private final ApplicationContextRunner contextRunner = new ApplicationContextRunner()

If multiple auto-configurations have to be defined, there is no need to order their declarations as they are invoked in the exact same order as when running the application.

Each test can use the runner to represent a particular use case. For instance, the sample below invokes a user configuration (UserConfiguration) and checks that the auto-configuration backs off properly. Invoking run provides a callback context that can be used with Assert4J.

public void defaultServiceBacksOff() {
	this.contextRunner.withUserConfiguration(UserConfiguration.class).run((context) -> {

static class UserConfiguration {

	public UserService myUserService() {
		return new UserService("mine");


It is also possible to easily customize the Environment, as shown in the following example:

public void serviceNameCanBeConfigured() {
	this.contextRunner.withPropertyValues("user.name=test123").run((context) -> {

The runner can also be used to display the ConditionEvaluationReport. The report can be printed at INFO or DEBUG level. The following example shows how to use the ConditionEvaluationReportLoggingListener to print the report in auto-configuration tests.

public void autoConfigTest {
	ConditionEvaluationReportLoggingListener initializer = new ConditionEvaluationReportLoggingListener(
	ApplicationContextRunner contextRunner = new ApplicationContextRunner()
			.withInitializer(initializer).run((context) -> {
					// Do something...

49.4.1 Simulating a Web Context

If you need to test an auto-configuration that only operates in a Servlet or Reactive web application context, use the WebApplicationContextRunner or ReactiveWebApplicationContextRunner respectively.

49.4.2 Overriding the Classpath

It is also possible to test what happens when a particular class and/or package is not present at runtime. Spring Boot ships with a FilteredClassLoader that can easily be used by the runner. In the following example, we assert that if UserService is not present, the auto-configuration is properly disabled:

public void serviceIsIgnoredIfLibraryIsNotPresent() {
	this.contextRunner.withClassLoader(new FilteredClassLoader(UserService.class))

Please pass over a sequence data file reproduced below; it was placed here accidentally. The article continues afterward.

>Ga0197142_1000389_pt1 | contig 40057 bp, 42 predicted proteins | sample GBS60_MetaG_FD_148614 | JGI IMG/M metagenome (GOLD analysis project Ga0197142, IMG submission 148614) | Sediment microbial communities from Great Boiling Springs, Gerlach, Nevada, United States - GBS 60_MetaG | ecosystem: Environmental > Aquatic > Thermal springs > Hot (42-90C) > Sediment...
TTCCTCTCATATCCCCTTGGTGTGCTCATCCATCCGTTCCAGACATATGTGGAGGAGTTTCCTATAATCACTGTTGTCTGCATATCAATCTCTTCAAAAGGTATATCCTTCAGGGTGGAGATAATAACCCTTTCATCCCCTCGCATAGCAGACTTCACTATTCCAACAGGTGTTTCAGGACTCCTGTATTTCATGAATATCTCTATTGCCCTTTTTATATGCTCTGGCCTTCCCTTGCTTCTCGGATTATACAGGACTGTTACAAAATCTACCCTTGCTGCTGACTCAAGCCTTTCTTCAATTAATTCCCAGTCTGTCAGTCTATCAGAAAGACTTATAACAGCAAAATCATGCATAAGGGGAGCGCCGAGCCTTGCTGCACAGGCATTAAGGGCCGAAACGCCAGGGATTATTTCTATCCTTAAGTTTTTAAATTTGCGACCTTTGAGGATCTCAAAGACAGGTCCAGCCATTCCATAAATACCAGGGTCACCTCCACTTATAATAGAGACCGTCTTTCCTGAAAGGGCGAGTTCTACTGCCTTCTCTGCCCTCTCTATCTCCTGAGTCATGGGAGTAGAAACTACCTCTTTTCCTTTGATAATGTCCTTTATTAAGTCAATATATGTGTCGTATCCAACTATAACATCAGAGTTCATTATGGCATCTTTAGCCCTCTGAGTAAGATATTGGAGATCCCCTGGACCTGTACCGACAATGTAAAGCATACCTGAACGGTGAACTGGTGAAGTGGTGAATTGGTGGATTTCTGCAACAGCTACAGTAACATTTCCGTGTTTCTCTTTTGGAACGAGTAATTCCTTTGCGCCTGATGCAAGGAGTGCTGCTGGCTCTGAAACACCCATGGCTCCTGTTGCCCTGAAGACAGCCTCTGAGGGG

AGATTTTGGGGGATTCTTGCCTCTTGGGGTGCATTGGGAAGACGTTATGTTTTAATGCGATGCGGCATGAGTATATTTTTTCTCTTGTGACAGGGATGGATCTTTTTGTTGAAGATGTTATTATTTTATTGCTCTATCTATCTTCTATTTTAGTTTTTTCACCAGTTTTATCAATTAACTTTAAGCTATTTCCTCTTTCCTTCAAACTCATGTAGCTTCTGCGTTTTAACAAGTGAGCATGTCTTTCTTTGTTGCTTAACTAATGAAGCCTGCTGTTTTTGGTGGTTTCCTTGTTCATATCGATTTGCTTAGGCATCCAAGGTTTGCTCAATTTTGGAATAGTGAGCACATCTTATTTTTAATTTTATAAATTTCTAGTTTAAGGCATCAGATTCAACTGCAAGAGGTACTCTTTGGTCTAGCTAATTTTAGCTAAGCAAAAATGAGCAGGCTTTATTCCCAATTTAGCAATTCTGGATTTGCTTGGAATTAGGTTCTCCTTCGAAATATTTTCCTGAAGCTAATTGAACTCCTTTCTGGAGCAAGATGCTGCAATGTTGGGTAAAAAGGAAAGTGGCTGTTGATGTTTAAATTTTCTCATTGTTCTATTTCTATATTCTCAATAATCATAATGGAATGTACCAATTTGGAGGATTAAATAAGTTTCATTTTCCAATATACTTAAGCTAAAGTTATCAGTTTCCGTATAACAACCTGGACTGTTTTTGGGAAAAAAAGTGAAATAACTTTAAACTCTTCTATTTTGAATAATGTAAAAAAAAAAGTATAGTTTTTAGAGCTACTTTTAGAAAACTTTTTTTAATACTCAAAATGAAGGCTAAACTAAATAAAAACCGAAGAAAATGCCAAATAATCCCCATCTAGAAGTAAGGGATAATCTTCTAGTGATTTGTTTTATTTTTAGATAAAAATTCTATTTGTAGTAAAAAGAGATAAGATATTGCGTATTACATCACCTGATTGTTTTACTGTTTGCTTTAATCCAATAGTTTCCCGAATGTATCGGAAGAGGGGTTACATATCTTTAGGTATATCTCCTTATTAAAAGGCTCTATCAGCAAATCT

.run((context) -> assertThat(context).doesNotHaveBean("userService"));

49.5 Creating Your Own Starter

A full Spring Boot starter for a library may contain the following components:

  • The autoconfigure module that contains the auto-configuration code.
  • The starter module that provides a dependency to the autoconfigure module as well as the library and any additional dependencies that are typically useful. In a nutshell, adding the starter should provide everything needed to start using that library.

You may combine the auto-configuration code and the dependency management in a single module if you do not need to separate those two concerns.

49.5.1 Naming

You should make sure to provide a proper namespace for your starter. Do not start your module names with spring-boot, even if you use a different Maven groupId. We may offer official support for the thing you auto-configure in the future.

As a rule of thumb, you should name a combined module after the starter. For example, assume that you are creating a starter for "acme" and that you name the auto-configure module acme-spring-boot-autoconfigure and the starter acme-spring-boot-starter. If you only have one module that combines the two, name it acme-spring-boot-starter.

49.5.2 Configuration keys

If your starter provides configuration keys, use a unique namespace for them. In particular, do not include your keys in the namespaces that Spring Boot uses (such as server, management, spring, and so on). If you use the same namespace, we may modify these namespaces in the future in ways that break your modules. As a rule of thumb, prefix all your keys with a namespace that you own (e.g. acme).